Schools are also breeding grounds for bacteria, with the worst offenders being water fountains, cafeteria trays, and faucet handles. As reported by Today’s Parent, kids who enter daycare may be exposed to all kinds of harmful germs, like cold viruses, stomach bugs, and conjunctivitis (pinkeye). Shared toys, food, and being in close contact with other kids are usually to blame. And consider that a single bathroom for an entire classroom of kids may mean infrequent hand washing; in fact, over half of school kids claimed they did not have time to scrub up before meals.

The germs you encounter in innocent places can do some serious damage. According to the Centers for Disease Control and Prevention (CDC), the 2013 flu season saw as many as 3,697 people die from influenza in the U.S. A Methicillin-resistant strain of staph, which is found in many public places including taxis, may cause as many as 80,000 invasive infections each year (CDC). And 1.2 million people get sick from salmonella annually (CDC); that’s as if the entire population of Dallas, Texas contracted this dangerous foodborne illness!

"You may think you already practice frequent hand washing. But actually, most people don’t wash their hands correctly. For starters, you need to scrub your hands long enough to actually kill germs, which means at least 20 seconds. You can sing yourself the “Happy Birthday” song twice in your head to make sure you’ve spent enough time under the faucet!" Click to Tweet! 

How to Protect Against Germs

The most obvious solution to staying healthy is washing your hands regularly. The CDC recommends washing your hands before, during, and after handling food(including pet food), eating, caring for the sick, coming into contact with human or animal waste, touching garbage, tending to a wound, using the toilet, andcoughing or sneezing. That list is not exhaustive, but it’s safe to say there are many times throughout the day when it’s important to scrub up!

You may think you already practice frequent hand washing. But actually, most people don’t wash their hands correctly. For starters, you need to scrub your hands long enough to actually kill germs, which means at least 20 seconds. You can sing yourself the “Happy Birthday” song twice in your head to make sure you’ve spent enough time under the faucet! Another little-known hand washing fact is that how you dry your hands makes all the difference. As reported by Infection Control Today, wet hands are about 1000 times likelier to spread bacteria than dry hands, and rubbing your hands together while drying may actually cause bacteria to multiply.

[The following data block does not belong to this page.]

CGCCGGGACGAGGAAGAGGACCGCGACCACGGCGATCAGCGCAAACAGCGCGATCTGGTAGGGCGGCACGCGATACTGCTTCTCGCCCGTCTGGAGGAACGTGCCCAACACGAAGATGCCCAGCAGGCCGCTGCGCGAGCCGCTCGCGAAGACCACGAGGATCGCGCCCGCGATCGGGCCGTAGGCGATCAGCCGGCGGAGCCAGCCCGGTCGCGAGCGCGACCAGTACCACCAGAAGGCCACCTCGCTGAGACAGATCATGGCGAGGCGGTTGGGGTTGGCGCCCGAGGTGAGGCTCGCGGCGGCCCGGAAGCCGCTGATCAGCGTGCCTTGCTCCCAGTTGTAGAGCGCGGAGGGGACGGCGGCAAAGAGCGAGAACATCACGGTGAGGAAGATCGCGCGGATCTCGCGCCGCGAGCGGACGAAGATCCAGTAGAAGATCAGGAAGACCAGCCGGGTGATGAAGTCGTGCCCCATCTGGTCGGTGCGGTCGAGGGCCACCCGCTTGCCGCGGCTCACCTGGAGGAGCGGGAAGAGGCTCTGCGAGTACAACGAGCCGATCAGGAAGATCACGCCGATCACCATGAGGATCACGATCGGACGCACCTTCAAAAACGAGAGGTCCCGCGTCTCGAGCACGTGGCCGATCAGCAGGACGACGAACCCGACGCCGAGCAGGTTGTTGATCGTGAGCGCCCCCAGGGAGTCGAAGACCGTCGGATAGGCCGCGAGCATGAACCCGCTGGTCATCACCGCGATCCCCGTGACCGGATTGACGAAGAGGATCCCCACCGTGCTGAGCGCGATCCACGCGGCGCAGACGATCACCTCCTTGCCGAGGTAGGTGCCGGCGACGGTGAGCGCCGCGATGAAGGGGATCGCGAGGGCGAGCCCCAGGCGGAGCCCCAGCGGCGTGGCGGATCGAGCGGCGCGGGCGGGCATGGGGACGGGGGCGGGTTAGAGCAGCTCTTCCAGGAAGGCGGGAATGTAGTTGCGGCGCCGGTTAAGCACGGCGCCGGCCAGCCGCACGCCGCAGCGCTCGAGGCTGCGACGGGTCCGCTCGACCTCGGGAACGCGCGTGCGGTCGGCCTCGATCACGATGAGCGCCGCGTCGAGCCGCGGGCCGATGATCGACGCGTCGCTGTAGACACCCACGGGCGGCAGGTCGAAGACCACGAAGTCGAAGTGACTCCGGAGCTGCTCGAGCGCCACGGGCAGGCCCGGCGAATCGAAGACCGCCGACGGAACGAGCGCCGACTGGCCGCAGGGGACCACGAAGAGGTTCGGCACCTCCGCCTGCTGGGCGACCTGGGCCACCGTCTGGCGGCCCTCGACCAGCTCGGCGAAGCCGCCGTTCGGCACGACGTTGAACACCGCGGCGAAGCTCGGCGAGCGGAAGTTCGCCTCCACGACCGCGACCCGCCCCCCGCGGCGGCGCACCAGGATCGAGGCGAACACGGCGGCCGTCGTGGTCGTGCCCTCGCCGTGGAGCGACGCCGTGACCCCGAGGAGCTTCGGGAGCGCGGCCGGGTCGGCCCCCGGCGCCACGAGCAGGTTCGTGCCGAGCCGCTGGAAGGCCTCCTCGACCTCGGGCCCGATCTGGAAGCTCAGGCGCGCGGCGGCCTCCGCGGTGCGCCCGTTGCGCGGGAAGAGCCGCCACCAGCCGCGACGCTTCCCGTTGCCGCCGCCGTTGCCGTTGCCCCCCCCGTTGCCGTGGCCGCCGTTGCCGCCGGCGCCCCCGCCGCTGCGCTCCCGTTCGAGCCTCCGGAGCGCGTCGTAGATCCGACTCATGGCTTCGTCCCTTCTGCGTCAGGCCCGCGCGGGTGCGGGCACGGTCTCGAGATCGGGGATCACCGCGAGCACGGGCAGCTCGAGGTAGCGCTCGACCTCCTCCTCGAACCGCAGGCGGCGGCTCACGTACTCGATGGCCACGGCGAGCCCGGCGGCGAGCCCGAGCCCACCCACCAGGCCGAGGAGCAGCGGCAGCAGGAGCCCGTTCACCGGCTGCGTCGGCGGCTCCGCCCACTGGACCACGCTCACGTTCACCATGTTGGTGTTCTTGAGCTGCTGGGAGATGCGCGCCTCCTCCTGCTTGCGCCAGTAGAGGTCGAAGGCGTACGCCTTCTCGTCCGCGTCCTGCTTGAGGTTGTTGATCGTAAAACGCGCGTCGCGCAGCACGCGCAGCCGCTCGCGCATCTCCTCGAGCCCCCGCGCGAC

"Germs live in your body, on plants and animals, and even in the air you breathe. In short, it’s impossible to eliminate germs from your life, and you might go crazy if you tried! In most cases, your immune system protects you from infection, allowing you to go about your day without worrying too much." Click to Tweet! 

If you don’t have access to soap and water, hand sanitizer that contains at least 60% alcohol may be an okay stand-in. Other common sense tips include avoiding people who are sick, regularly disinfecting surfaces, and keeping your hands away from your eyes, nose, and mouth. A more unusual tip: consider a fist-bump instead of a handshake, since it spreads about 1/10 the amount of germs of a handshake.

Should You Worry?

Germs live in your body, on plants and animals, and even in the air you breathe. In short, it’s impossible to eliminate germs from your life, and you might go crazy if you tried! In most cases, your immune system protects you from infection, allowing you to go about your day without worrying too much. Of course, almost everyone has experienced a nasty cold or bug they wished they could have avoided, and some infections are even life-threatening. Understanding the dangers and how to avoid them is important to staying safe, healthy, and (mostly) in control of the nasty germs you encounter!